T-Mobile has lost its bid to dismiss a class action lawsuit attempting to undo its $26 billion merger with Sprint.

As reported by Reuters, the carrier will now have to face the court case after its appeal against it was rejected.

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The class action suit on behalf of millions of consumers claims that AT&T and Verizon subscribers have had to pay billions of dollars extra for wireless service after the merger reduced competition by cutting the number of US mobile from four to three.

The proposed suit was filed last year and seeks a range of penalties, the most severe of which is the undoing of the merger.

In a court order yesterday, the Chicago-based 7th US Circuit Court of Appeals denied T-Mobile’s request to appeal a decision that argues plaintiffs have a legal "standing" to prove their claims the merger has increased prices for wireless services.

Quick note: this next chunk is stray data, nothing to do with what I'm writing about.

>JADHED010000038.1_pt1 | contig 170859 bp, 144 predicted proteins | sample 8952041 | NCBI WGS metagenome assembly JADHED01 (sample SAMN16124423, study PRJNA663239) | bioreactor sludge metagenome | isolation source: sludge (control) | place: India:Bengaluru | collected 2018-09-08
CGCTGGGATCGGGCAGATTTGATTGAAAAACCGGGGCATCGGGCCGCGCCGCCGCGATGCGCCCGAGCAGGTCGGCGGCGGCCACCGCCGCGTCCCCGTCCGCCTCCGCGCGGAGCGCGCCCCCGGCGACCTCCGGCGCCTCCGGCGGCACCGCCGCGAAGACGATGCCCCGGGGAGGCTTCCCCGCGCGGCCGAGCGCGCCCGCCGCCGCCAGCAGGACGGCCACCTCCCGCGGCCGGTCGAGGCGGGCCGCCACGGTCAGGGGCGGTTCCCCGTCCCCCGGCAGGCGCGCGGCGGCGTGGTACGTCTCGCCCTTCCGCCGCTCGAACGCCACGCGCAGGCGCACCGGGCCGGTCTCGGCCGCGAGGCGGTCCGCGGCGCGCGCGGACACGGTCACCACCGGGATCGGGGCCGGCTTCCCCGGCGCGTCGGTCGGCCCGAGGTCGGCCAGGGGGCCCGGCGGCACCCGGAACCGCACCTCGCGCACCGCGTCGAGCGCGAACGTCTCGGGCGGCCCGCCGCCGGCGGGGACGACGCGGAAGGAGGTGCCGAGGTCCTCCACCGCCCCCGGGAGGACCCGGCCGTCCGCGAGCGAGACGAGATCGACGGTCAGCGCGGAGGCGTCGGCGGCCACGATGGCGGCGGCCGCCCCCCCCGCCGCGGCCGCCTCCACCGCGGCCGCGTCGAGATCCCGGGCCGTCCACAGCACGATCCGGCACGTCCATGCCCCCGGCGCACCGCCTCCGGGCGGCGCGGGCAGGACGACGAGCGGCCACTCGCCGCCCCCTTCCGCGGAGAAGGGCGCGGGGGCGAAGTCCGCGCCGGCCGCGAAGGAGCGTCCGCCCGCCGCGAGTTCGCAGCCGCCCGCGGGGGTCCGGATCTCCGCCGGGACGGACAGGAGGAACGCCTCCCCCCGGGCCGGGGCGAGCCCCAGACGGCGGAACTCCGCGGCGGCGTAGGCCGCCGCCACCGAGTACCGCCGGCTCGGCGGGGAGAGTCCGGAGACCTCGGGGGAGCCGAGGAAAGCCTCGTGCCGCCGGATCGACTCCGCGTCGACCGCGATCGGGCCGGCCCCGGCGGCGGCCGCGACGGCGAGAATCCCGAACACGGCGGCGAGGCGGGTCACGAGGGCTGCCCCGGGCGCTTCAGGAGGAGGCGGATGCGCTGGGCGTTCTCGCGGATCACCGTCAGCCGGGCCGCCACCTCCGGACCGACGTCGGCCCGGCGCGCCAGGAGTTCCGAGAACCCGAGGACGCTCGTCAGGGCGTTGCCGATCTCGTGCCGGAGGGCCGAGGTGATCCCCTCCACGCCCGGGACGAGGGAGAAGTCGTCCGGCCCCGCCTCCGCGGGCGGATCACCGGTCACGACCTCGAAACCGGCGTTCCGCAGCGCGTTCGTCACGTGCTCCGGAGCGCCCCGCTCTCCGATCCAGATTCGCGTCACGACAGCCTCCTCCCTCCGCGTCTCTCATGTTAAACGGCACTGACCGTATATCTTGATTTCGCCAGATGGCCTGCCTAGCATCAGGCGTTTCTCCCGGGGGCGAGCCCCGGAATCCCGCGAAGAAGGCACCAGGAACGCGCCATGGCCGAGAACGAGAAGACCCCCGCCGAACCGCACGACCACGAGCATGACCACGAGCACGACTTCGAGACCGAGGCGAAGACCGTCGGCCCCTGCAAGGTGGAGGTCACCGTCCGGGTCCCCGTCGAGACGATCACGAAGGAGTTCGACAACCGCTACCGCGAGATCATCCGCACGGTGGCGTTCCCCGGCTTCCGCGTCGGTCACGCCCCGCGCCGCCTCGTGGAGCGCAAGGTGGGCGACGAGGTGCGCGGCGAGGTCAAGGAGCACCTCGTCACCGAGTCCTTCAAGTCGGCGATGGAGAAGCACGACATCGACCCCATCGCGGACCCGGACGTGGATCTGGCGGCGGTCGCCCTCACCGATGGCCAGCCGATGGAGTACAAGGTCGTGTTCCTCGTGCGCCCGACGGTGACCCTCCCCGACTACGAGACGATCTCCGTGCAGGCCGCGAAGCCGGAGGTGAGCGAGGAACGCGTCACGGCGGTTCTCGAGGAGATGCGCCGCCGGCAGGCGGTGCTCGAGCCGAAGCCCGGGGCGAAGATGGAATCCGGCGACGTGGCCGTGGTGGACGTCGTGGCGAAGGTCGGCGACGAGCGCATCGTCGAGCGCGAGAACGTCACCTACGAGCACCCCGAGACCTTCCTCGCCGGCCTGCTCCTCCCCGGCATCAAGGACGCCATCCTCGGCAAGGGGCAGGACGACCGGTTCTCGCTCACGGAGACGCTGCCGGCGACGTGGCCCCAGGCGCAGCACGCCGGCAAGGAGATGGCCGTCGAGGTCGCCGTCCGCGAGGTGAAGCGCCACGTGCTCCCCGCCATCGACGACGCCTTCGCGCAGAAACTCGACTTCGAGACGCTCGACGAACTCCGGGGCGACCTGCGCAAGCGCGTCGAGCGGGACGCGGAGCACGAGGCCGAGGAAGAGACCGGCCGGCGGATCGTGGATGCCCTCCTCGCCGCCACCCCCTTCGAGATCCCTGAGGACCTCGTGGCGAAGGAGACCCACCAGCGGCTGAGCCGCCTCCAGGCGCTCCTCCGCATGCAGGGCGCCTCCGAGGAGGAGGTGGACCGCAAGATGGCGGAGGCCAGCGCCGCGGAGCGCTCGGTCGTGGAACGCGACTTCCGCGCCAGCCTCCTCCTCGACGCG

Illinois District Judge Thomas Durkin said in November that the plaintiffs "plausibly" argued that higher prices stemmed directly from the deal.

However, in March he ruled that T-Mobile could appeal his order, noting that the plaintiffs’ had not sufficiently alleged antitrust standing. T-Mobile was unsuccessful.

"We look forward to developing the record and trying the case to a jury in Chicago," said Brendan Glackin, an attorney for the plaintiffs.

T-Mobile hasn't commented as of yet, but has previously called the claims "speculative."

The merger with Sprint was first announced in 2018, and subsequently completed in 2020. The deal faced scrutiny from regulators but was eventually cleared.